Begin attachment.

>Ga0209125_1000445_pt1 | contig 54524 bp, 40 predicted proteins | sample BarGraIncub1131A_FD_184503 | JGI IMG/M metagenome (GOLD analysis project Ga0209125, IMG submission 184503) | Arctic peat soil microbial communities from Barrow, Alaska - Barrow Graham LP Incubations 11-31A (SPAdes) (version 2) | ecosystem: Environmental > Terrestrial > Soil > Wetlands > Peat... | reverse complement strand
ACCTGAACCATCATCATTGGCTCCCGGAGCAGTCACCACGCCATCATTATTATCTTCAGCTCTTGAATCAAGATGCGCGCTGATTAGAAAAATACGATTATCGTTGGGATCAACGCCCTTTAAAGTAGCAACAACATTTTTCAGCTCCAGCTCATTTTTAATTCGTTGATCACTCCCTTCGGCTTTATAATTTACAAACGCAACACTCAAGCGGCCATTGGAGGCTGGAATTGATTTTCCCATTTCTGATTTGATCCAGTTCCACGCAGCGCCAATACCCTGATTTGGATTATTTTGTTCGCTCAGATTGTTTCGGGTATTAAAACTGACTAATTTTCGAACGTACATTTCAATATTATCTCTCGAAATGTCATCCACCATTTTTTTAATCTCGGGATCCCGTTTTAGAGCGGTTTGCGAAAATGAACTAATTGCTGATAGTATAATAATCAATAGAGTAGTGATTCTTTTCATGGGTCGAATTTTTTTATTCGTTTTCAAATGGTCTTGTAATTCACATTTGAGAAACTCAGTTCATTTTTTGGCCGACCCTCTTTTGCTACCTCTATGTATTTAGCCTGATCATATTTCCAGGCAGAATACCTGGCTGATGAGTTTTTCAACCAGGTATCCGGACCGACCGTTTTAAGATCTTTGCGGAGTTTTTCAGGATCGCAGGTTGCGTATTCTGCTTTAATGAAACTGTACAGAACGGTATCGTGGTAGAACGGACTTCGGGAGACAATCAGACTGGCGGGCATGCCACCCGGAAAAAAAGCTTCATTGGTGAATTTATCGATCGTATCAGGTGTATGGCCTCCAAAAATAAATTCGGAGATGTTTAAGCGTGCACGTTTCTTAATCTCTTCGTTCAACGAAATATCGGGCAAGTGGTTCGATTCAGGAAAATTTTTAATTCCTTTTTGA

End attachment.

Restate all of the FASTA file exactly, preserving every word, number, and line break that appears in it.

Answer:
>Ga0209125_1000445_pt1 | contig 54524 bp, 40 predicted proteins | sample BarGraIncub1131A_FD_184503 | JGI IMG/M metagenome (GOLD analysis project Ga0209125, IMG submission 184503) | Arctic peat soil microbial communities from Barrow, Alaska - Barrow Graham LP Incubations 11-31A (SPAdes) (version 2) | ecosystem: Environmental > Terrestrial > Soil > Wetlands > Peat... | reverse complement strand
ACCTGAACCATCATCATTGGCTCCCGGAGCAGTCACCACGCCATCATTATTATCTTCAGCTCTTGAATCAAGATGCGCGCTGATTAGAAAAATACGATTATCGTTGGGATCAACGCCCTTTAAAGTAGCAACAACATTTTTCAGCTCCAGCTCATTTTTAATTCGTTGATCACTCCCTTCGGCTTTATAATTTACAAACGCAACACTCAAGCGGCCATTGGAGGCTGGAATTGATTTTCCCATTTCTGATTTGATCCAGTTCCACGCAGCGCCAATACCCTGATTTGGATTATTTTGTTCGCTCAGATTGTTTCGGGTATTAAAACTGACTAATTTTCGAACGTACATTTCAATATTATCTCTCGAAATGTCATCCACCATTTTTTTAATCTCGGGATCCCGTTTTAGAGCGGTTTGCGAAAATGAACTAATTGCTGATAGTATAATAATCAATAGAGTAGTGATTCTTTTCATGGGTCGAATTTTTTTATTCGTTTTCAAATGGTCTTGTAATTCACATTTGAGAAACTCAGTTCATTTTTTGGCCGACCCTCTTTTGCTACCTCTATGTATTTAGCCTGATCATATTTCCAGGCAGAATACCTGGCTGATGAGTTTTTCAACCAGGTATCCGGACCGACCGTTTTAAGATCTTTGCGGAGTTTTTCAGGATCGCAGGTTGCGTATTCTGCTTTAATGAAACTGTACAGAACGGTATCGTGGTAGAACGGACTTCGGGAGACAATCAGACTGGCGGGCATGCCACCCGGAAAAAAAGCTTCATTGGTGAATTTATCGATCGTATCAGGTGTATGGCCTCCAAAAATAAATTCGGAGATGTTTAAGCGTGCACGTTTCTTAATCTCTTCGTTCAACGAAATATCGGGCAAGTGGTTCGATTCAGGAAAATTTTTAATTCCTTTTTGA